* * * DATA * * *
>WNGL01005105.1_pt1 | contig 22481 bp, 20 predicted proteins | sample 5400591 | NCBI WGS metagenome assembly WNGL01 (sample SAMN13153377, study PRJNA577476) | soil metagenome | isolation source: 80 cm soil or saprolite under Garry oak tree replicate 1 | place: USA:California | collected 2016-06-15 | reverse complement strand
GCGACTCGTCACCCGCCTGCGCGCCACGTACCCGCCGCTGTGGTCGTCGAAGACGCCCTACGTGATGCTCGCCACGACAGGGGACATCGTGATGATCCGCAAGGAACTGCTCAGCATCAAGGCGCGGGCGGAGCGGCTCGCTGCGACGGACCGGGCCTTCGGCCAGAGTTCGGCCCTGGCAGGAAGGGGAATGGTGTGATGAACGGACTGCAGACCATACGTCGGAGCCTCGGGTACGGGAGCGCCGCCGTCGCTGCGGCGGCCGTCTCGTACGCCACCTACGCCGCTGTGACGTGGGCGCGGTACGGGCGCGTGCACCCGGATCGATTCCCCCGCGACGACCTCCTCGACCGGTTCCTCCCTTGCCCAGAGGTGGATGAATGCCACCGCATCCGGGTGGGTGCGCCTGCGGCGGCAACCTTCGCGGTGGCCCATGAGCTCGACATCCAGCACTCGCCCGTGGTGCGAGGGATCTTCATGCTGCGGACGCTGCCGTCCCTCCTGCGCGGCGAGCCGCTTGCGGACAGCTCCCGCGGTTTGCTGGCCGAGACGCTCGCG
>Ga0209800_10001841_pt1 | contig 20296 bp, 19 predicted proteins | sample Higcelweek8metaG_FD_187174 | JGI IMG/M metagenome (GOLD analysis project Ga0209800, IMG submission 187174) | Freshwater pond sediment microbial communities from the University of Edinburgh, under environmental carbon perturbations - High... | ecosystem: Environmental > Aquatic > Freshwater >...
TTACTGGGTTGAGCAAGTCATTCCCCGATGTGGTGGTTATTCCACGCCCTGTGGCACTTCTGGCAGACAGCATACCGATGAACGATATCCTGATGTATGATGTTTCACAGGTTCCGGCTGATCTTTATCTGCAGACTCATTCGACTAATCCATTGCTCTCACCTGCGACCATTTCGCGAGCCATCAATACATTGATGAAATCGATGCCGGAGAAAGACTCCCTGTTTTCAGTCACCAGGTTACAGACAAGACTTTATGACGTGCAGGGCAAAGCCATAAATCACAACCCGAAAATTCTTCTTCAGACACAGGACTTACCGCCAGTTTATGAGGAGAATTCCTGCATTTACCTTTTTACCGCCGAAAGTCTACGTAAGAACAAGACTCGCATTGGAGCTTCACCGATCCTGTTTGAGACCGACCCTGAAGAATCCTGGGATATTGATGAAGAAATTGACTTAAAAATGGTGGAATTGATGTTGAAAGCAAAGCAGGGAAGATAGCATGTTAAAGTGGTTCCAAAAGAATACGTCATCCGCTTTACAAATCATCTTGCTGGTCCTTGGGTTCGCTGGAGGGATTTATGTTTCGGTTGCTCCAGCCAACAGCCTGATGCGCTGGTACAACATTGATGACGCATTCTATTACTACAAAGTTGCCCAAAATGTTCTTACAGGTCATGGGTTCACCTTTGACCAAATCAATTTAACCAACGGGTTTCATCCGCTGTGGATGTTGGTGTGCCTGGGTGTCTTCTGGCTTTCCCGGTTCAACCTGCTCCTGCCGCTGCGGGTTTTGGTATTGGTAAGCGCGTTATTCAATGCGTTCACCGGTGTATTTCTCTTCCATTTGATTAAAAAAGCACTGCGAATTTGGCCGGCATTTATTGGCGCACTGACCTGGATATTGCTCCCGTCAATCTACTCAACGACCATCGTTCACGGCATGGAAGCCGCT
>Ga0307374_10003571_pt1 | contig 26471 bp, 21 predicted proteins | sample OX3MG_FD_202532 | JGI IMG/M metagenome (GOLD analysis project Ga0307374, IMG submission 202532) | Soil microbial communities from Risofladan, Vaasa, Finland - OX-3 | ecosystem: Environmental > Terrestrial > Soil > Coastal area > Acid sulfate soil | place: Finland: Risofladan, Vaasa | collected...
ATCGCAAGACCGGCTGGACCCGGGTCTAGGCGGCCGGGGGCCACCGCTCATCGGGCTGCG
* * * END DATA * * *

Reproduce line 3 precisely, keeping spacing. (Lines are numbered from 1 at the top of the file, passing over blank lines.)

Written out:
>Ga0209800_10001841_pt1 | contig 20296 bp, 19 predicted proteins | sample Higcelweek8metaG_FD_187174 | JGI IMG/M metagenome (GOLD analysis project Ga0209800, IMG submission 187174) | Freshwater pond sediment microbial communities from the University of Edinburgh, under environmental carbon perturbations - High... | ecosystem: Environmental > Aquatic > Freshwater >...